By: Bill Bregar
October 1, 2013
ATLANTA — About 78 percent of U.S. plastics processors are small companies, meaning there is still room for consolidation in the segment, financial analyst Thomas Blaige said at the Society of Plastics Engineers Thermoforming Conference.
Rigid packaging accounts for 56 percent of mergers and acquisition activity in the packaging area, he said. and 54 percent of the largest players in thermoforming have merged or been sold.
Blaige, who runs Blaige & Co. in Chicago, was the keynote speaker kicking off the conference Sept. 10 in Atlanta. "There's a lot of pressure to consolidate, and there's a lot of pressure in the supply chain," he said.
One major deal affecting the thermoforming supply chain came when PolyOne Corp. bought sheet extruder and compounder Spartech Corp. in 2012. In mid-2013, PolyOne announced plans to close two Spartech sheet plants, among six total plants slated for closure. Speculation on the trade show floor at the SPE Thermoforming Conference was that new sheet extrusion companies may spring up to fill the gaps.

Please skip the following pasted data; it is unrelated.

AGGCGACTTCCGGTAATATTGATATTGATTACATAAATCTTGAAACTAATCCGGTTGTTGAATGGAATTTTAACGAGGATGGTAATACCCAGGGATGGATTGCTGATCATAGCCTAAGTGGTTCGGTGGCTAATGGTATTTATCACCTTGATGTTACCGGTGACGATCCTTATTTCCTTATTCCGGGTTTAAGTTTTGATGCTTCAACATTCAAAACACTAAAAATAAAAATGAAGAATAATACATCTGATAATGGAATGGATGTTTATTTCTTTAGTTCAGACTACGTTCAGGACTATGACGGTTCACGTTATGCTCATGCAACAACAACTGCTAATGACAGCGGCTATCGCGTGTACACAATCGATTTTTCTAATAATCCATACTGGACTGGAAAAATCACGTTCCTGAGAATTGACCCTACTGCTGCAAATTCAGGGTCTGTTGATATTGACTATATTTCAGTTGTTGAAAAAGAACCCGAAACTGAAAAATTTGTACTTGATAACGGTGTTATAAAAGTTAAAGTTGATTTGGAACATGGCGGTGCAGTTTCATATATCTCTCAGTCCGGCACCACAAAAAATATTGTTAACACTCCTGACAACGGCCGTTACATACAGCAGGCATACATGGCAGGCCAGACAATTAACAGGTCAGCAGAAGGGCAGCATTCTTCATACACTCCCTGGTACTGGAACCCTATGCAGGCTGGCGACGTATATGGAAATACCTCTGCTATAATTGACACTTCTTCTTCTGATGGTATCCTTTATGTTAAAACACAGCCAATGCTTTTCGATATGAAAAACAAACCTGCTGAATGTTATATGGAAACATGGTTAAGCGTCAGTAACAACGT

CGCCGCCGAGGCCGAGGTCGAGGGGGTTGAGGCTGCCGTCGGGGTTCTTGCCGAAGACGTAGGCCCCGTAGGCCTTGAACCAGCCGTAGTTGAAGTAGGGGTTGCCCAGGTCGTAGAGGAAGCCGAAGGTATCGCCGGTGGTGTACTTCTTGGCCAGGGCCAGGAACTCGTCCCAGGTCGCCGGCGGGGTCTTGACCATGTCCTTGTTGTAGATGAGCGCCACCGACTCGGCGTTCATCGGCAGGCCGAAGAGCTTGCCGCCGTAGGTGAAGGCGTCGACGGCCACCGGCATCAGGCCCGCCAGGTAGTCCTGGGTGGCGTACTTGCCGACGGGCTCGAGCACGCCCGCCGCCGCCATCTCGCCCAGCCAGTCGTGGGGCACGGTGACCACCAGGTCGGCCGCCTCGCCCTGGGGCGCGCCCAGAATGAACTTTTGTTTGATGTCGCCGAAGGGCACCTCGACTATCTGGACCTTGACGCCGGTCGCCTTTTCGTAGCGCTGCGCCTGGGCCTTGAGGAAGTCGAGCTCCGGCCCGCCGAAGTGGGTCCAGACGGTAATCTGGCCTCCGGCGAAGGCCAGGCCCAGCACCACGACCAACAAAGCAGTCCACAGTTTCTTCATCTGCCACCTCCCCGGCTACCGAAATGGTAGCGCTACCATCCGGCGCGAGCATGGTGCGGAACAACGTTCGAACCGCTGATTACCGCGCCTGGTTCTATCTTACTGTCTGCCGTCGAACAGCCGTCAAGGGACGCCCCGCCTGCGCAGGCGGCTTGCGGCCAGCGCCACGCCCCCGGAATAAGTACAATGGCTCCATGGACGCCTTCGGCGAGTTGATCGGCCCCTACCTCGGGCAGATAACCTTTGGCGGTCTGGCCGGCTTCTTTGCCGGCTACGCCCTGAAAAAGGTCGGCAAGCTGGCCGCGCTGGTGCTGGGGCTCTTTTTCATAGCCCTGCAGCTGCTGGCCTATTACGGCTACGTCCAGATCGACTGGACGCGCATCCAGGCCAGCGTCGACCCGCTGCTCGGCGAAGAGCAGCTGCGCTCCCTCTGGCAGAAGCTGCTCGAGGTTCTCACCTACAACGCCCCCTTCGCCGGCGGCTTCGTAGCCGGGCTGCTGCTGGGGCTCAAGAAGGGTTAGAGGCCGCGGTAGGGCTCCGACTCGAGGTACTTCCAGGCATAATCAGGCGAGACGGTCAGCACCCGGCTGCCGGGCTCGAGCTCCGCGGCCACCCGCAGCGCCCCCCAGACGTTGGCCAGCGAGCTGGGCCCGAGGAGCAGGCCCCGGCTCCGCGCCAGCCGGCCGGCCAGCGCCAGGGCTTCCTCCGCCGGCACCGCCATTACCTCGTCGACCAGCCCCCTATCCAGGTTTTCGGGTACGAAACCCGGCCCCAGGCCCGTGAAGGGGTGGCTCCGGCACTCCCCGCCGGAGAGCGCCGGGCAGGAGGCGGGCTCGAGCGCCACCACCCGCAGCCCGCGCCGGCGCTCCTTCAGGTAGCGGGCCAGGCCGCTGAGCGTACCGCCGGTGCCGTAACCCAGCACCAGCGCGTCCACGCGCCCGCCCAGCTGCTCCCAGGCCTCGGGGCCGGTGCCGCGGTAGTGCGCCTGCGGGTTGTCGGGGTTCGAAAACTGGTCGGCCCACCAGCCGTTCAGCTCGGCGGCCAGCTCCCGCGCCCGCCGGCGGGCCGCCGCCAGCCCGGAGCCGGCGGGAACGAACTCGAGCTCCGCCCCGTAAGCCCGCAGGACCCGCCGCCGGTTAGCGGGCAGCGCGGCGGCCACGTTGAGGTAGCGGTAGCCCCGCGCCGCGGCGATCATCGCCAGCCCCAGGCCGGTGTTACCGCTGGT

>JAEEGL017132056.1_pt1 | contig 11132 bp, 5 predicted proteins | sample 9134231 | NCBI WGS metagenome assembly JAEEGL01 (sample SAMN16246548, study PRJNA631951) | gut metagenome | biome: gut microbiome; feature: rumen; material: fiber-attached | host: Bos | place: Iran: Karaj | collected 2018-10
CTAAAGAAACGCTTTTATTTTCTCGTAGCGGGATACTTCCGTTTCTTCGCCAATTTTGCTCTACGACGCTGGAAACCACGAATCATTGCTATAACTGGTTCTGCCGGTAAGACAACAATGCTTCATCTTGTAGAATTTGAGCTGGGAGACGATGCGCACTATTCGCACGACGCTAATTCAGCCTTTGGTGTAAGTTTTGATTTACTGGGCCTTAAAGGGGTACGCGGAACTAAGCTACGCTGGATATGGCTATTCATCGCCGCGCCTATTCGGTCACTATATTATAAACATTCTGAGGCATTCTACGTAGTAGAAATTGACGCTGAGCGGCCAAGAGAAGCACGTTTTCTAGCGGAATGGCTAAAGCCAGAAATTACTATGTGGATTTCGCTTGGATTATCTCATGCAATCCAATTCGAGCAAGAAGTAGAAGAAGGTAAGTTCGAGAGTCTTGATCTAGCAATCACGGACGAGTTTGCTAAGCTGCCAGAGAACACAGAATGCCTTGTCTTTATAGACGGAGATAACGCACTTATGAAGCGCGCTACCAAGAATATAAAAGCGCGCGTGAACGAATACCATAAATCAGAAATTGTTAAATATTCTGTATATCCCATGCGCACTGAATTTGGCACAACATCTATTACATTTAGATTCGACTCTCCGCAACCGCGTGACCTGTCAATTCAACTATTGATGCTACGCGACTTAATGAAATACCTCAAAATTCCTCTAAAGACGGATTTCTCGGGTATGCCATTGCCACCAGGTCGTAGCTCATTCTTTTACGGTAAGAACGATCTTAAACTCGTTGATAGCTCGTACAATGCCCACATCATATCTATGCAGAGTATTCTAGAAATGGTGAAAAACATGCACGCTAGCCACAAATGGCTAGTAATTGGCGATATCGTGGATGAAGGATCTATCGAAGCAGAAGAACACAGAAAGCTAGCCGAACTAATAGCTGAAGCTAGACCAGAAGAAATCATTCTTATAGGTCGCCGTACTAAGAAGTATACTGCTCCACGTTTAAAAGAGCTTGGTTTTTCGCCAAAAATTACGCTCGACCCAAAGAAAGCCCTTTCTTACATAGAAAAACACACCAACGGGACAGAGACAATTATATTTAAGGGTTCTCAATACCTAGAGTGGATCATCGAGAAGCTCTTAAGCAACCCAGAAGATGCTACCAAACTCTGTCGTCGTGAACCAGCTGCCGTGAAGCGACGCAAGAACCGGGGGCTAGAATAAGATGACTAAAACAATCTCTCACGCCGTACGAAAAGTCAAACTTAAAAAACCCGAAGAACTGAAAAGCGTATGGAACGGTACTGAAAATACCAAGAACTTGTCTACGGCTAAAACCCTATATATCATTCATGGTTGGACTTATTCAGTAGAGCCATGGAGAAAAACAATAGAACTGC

Blaige did not address the Spartech/PolyOne deal in his speech. But he did review some other blockbuster M&A action, including the 2010 sale of Pactiv Corp., North America's largest thermoformer, to Reynolds Group Holdings Ltd., part of Rank Group Ltd., owned by New Zealand billionaire Graeme Hart. Blaige said that was the biggest plastic deal of the decade.
Last year, Dart Container Corp., the third-largest thermoformer in North America, bought the second-largest, Solo Cup Co., for $1 billion.
More recently, in July, heavy-gauge thermoformers Penda Corp. and Fabri-Form Co. agreed to merge.
Deals driven by private equity have grown, but strategic buyers still accounted for 64 percent of all plastics M&A deals in 2012, Blaige said. In 2001, strategic buyers generated 85 percent of the transactions, he said.